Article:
Source: Yahoo News
May 19, 2011
Indonesian President Susilo Bambang Yudhoyono on Thursday signed a decree authorising a two-year moratorium on new logging concessions, under a billion-dollar climate deal with Norway.
“He signed it this morning,” Agus Purnomo, presidential advisor on climate change, told AFP.
No details were immediately released about how the controversial moratorium would work in the massive archipelago, which is home to some of the world’s last tracts of pristine jungle.
Indonesia is often cited as the world’s third biggest emitter of greenhouse gases blamed for global warming, mainly as a result of clearing forests for pulp or to make way for oil palm plantations.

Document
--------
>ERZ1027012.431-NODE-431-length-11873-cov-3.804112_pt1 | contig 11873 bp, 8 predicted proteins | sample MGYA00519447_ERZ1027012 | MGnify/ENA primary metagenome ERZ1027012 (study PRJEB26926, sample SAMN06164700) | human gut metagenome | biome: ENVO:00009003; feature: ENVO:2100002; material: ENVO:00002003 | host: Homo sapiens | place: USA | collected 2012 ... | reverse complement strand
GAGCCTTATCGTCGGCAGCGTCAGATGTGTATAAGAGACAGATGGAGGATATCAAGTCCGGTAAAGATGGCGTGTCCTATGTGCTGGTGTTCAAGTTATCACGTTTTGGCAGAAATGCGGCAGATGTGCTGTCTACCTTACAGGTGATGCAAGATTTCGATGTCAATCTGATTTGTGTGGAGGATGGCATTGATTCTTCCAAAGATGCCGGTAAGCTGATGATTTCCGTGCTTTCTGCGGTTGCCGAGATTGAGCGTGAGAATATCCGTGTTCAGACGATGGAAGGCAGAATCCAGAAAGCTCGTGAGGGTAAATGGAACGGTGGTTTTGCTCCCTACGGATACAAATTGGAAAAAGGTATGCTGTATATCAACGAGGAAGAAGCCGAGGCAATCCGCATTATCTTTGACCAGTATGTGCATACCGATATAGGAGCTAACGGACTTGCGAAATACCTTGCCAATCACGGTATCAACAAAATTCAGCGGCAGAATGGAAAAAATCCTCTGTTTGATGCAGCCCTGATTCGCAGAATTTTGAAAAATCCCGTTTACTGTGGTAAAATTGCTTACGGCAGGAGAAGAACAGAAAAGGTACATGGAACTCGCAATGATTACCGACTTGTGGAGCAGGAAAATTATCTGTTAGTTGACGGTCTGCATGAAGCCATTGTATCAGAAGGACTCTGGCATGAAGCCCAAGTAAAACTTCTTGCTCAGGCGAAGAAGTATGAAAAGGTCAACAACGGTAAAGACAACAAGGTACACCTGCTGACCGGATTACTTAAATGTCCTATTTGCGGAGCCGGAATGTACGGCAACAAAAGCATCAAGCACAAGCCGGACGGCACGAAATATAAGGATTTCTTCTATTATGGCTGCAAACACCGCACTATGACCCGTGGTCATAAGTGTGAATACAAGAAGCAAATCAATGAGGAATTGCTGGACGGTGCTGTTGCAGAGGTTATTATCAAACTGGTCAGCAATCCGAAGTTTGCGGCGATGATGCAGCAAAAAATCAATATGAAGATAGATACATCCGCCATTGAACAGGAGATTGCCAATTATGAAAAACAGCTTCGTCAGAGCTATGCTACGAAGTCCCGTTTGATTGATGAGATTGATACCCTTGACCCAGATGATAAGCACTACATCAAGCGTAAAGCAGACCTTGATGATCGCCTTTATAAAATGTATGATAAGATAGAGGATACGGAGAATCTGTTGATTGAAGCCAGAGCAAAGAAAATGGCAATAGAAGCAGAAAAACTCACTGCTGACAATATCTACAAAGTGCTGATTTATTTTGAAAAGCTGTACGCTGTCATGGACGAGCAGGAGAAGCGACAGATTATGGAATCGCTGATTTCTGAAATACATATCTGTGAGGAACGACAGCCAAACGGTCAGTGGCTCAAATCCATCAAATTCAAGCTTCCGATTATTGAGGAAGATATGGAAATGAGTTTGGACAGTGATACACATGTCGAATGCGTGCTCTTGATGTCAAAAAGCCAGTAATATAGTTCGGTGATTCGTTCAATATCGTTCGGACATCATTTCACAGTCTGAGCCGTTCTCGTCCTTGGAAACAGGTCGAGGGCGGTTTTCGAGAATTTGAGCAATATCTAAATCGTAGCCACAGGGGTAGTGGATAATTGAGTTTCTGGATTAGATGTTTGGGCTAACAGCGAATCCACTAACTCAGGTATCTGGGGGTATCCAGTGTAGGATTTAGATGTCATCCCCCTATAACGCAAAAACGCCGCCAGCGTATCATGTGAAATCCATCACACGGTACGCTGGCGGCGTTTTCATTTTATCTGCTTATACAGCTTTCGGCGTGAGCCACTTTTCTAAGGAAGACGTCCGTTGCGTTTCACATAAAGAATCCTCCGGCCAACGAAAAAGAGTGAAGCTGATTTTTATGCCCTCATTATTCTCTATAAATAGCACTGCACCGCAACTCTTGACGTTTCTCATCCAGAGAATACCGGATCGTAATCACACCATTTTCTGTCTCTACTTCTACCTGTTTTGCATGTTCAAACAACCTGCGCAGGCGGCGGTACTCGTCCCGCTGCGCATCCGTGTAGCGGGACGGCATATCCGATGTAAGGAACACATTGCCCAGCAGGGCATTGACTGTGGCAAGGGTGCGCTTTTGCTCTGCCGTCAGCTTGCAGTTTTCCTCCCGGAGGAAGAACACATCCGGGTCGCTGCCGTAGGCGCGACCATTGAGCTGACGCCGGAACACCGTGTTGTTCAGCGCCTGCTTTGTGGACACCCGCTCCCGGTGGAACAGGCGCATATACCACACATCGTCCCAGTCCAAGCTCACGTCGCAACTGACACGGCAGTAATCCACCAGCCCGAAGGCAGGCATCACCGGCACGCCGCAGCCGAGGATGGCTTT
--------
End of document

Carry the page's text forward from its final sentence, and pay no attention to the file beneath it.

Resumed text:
Yudhoyono agreed to implement a moratorium on new concessions in May last year in exchange for $1 billion in funding from Norway, under a UN-backed scheme designed to pay developing countries to preserve forests.
It was meant to take effect in January but has been delayed amid aggressive lobbying from the palm oil and paper industries, which have tried to limit the reach of the decree to “primary forests”.
Environmentalists have said the moratorium must also apply to all natural and even degraded forests if it is to have any impact on Indonesia’s greenhouse gas emissions.
Greenpeace Indonesia forest campaigner Bustar Maitar said the terms of the moratorium remained unclear.
“We don’t know the details. If it only covers primary forests it is meaningless,” he said.